These days, you don’t need to go the wrong way to fail—standing still is all that is required. In times of rapid change, it is said, the edge comes to you.
Never has this been more true than in the field of corporate learning. Economic stability has been replaced by adaptability as the new benchmark of corporate competitiveness. Knowledge is increasingly being recast, not as a stable library of proven solutions, but as an instantly available, strategy-driven, situation-specific and personalized commodity. Enterprise knowledge is emerging as a critical ingredient for corporate success and an important lever for competitive strategy.
None of the old skills are sufficient to turn the corner, and many are actually counterproductive. Incremental growth is no longer the answer. A new way of thinking about learning and knowledge is required. But in too many cases, what is called thinking “out of the box” is simply thinking inside a bigger box.
The changes that are redefining the basic precepts of our field are a subset of a larger phenomenon, the epicenter of which may be found at the convergence of increasing globalization and the exponential growth of technology.
In his book, “The World is Flat: A Brief History of the 21st Century,” New York Times columnist Thomas Friedman points to that convergence as empowering the world’s two most populous nations—India and China—with a huge new stake in the success of globalization. “The dawning ‘flat world’—a level playing field—is a jungle…where economic stability is not going to be a feature and the weak will fall farther behind. Rugged, adaptable entrepreneurs, by contrast, will be empowered.” The strong and the weak are being redefined on the basis of how well companies can leverage the skills and technologies that, until now, have given them an advantage in the marketplace. But that advantage is not automatically vested in developed countries and is far from permanent.
As corporate learning becomes more central to organizational strategy and competitiveness, rugged adaptable entrepreneurial behaviors will be rewarded, and some truly revolutionary behaviors will win. The developing Third World has no reason to behave by old rules, and in fact, has every reason to take risks that offer transcendent rewards.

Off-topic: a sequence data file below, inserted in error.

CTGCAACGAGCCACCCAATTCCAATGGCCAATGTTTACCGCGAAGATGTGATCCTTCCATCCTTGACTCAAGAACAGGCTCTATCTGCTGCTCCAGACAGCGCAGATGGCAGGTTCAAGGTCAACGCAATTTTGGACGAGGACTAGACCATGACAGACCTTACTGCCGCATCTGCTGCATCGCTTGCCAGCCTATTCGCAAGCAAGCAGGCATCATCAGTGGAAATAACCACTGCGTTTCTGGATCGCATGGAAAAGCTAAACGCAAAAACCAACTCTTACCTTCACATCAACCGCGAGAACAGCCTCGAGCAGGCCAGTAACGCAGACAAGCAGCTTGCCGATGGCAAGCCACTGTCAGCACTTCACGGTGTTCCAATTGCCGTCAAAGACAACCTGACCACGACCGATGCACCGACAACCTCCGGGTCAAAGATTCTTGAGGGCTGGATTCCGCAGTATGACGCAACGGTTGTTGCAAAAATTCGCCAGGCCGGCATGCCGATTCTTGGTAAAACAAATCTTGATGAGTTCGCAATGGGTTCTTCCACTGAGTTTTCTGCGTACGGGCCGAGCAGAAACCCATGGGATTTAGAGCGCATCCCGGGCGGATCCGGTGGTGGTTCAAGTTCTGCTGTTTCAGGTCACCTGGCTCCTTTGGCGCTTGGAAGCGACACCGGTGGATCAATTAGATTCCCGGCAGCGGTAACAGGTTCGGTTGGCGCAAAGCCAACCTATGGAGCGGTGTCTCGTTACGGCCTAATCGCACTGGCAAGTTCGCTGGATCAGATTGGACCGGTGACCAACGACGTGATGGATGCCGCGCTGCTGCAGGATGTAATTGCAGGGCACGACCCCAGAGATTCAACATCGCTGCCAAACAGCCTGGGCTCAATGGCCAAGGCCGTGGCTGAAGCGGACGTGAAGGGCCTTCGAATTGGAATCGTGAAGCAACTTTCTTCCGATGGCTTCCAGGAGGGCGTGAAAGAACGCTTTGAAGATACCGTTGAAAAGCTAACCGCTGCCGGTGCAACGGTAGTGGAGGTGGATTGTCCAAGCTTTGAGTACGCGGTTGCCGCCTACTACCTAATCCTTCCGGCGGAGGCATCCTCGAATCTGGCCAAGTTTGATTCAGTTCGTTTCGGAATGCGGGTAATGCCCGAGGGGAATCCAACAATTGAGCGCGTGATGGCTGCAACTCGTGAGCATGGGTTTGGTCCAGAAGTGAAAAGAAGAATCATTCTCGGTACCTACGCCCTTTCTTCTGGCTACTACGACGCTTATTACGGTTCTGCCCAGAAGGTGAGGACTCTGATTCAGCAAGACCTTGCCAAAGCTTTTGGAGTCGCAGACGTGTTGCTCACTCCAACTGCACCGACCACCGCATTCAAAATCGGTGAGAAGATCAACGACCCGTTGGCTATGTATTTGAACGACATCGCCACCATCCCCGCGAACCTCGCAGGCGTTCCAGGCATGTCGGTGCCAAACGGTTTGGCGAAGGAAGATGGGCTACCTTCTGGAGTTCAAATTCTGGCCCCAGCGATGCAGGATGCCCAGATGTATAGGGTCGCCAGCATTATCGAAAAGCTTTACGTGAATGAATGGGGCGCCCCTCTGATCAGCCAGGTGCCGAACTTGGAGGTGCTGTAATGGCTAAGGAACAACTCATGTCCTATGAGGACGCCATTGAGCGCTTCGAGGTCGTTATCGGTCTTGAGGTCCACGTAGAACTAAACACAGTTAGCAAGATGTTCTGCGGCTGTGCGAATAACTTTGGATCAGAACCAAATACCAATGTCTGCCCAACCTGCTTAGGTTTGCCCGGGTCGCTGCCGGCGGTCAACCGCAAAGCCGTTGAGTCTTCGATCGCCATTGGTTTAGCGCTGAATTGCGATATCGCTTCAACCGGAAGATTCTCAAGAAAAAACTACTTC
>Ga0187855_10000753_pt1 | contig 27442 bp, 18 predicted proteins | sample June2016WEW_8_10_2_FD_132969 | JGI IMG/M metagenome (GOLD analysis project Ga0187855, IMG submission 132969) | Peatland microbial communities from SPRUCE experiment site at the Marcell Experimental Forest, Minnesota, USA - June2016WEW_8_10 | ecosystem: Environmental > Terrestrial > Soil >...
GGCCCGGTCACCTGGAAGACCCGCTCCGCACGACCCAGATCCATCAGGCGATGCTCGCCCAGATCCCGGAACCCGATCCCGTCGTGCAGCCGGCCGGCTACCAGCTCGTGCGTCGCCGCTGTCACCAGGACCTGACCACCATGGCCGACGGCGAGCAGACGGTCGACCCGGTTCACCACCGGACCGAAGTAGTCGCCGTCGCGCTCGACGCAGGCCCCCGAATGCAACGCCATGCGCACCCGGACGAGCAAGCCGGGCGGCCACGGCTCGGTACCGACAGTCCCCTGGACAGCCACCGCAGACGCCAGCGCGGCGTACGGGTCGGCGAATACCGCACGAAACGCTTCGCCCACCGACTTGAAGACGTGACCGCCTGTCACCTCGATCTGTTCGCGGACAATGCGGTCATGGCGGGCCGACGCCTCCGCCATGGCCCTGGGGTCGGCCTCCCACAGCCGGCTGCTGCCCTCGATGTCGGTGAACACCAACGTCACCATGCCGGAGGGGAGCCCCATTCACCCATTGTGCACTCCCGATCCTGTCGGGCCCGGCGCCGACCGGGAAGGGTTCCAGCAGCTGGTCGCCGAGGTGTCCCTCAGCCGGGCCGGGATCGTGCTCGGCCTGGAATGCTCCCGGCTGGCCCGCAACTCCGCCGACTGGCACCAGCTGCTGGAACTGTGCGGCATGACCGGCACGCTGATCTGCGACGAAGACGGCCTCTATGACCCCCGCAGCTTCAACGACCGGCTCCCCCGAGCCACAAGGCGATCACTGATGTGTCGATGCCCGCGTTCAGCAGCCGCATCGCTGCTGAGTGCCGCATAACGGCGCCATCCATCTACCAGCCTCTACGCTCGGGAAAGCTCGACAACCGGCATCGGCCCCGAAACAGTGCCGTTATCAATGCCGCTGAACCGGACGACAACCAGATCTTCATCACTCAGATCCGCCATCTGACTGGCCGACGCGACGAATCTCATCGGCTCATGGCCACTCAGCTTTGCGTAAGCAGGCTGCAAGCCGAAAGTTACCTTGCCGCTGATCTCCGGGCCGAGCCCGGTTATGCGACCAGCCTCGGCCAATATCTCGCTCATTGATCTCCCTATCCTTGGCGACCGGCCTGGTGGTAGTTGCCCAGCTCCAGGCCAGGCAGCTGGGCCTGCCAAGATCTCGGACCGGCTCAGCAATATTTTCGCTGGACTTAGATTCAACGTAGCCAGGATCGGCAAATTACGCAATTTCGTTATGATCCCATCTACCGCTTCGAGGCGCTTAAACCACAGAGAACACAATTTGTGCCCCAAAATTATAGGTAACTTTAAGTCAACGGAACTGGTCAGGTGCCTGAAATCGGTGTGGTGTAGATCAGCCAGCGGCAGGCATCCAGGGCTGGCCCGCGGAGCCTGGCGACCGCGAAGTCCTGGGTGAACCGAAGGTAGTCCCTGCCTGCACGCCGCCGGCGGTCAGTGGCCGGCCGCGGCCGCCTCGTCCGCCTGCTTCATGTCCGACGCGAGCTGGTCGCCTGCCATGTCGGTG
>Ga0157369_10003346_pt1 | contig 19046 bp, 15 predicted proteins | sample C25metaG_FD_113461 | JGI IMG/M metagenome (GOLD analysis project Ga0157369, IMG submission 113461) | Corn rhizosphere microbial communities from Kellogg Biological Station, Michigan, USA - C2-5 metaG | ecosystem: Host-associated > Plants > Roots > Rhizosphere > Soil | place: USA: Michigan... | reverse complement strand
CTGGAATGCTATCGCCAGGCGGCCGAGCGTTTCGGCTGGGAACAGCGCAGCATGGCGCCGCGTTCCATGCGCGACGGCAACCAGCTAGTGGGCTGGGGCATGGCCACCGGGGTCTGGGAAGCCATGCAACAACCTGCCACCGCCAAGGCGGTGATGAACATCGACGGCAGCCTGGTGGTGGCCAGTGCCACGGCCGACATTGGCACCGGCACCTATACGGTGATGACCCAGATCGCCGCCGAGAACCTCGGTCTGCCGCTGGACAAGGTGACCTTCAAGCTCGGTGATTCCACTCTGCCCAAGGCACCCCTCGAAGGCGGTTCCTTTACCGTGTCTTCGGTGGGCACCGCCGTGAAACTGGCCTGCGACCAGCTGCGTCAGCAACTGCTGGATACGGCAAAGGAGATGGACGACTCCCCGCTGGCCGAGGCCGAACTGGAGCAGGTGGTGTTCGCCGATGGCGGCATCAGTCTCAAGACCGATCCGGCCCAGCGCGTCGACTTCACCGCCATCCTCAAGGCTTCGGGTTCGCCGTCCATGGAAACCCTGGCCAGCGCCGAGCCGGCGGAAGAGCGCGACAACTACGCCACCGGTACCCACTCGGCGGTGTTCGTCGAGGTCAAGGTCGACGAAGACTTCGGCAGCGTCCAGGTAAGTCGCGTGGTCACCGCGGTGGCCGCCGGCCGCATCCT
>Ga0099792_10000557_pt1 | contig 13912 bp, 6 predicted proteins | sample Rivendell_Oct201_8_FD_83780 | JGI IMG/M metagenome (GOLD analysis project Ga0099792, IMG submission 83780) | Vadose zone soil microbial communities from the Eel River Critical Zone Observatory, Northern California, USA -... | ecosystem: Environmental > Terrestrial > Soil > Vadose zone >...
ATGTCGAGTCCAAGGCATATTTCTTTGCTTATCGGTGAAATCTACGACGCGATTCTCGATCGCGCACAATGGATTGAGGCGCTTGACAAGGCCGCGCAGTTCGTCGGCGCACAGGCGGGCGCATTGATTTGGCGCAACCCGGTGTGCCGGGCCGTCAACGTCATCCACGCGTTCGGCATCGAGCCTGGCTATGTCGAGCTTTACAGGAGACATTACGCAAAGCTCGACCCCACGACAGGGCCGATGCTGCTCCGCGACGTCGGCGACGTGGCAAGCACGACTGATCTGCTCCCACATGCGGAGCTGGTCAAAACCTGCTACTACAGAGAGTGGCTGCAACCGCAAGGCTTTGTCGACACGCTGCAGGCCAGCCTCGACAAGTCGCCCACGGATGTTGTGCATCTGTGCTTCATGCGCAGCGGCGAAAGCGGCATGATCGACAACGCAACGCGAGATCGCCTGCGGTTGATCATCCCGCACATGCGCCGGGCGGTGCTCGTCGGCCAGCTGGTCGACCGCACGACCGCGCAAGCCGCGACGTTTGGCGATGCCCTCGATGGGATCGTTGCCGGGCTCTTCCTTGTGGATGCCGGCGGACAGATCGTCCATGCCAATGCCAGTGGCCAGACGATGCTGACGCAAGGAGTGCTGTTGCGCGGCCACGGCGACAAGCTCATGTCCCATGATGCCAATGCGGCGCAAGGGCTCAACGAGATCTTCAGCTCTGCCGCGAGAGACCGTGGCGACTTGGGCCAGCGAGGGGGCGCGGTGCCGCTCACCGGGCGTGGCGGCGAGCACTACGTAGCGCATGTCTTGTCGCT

China, India and other countries have already demonstrated their ability to rapidly reverse their economic and technological polarity. In the span of just a few years, millions of Chinese who had never before seen any kind of telephone suddenly found themselves using the world’s most sophisticated wireless phones as they rode their bicycles through the streets of Beijing. The Chinese leapfrogged over the West in large part because they had little investment in the status quo. What would have been a risky decision for a developed nation carried little risk for a country with little existing infrastructure. It is that anchoring that keeps many of us locked into yesterday’s solutions and causes a flattening of the global marketplace.
In a classical Clayton Christensen model of “disruptive innovation,” India and other developing economies have been expanding their online learning value proposition, snatching the initiative from developed Western economies. “Disruption inevitably leads to growth,” Christensen argues, “you just need to be on the right side of the disruptive path in order to capture it.” Starting out with seemingly unprofitable customer segments, such developments eventually evolve to take over the marketplace.
This reality provides a compass for today’s CLOs to provide leverage. New economic incentives are driving the implementation of a new paradigm in corporate learning, where knowledge resources are a key factor in strategic execution of complex competitive business objectives. There is a growing C-level comprehension of the power of a strategy-driven knowledge infrastructure.
Sustainable solutions require us to deal with the reality that a new paradigm resets everything to zero. The game starts anew—level playing field, flat world—and we can fall off the edge. But the same set of circumstances also allows us to stand on the edge, and lead.
Jonathon Levy is senior learning strategist at Monitor Group and former vice president for online learning solutions at Harvard Business School Publishing. He can be reached at email@example.com.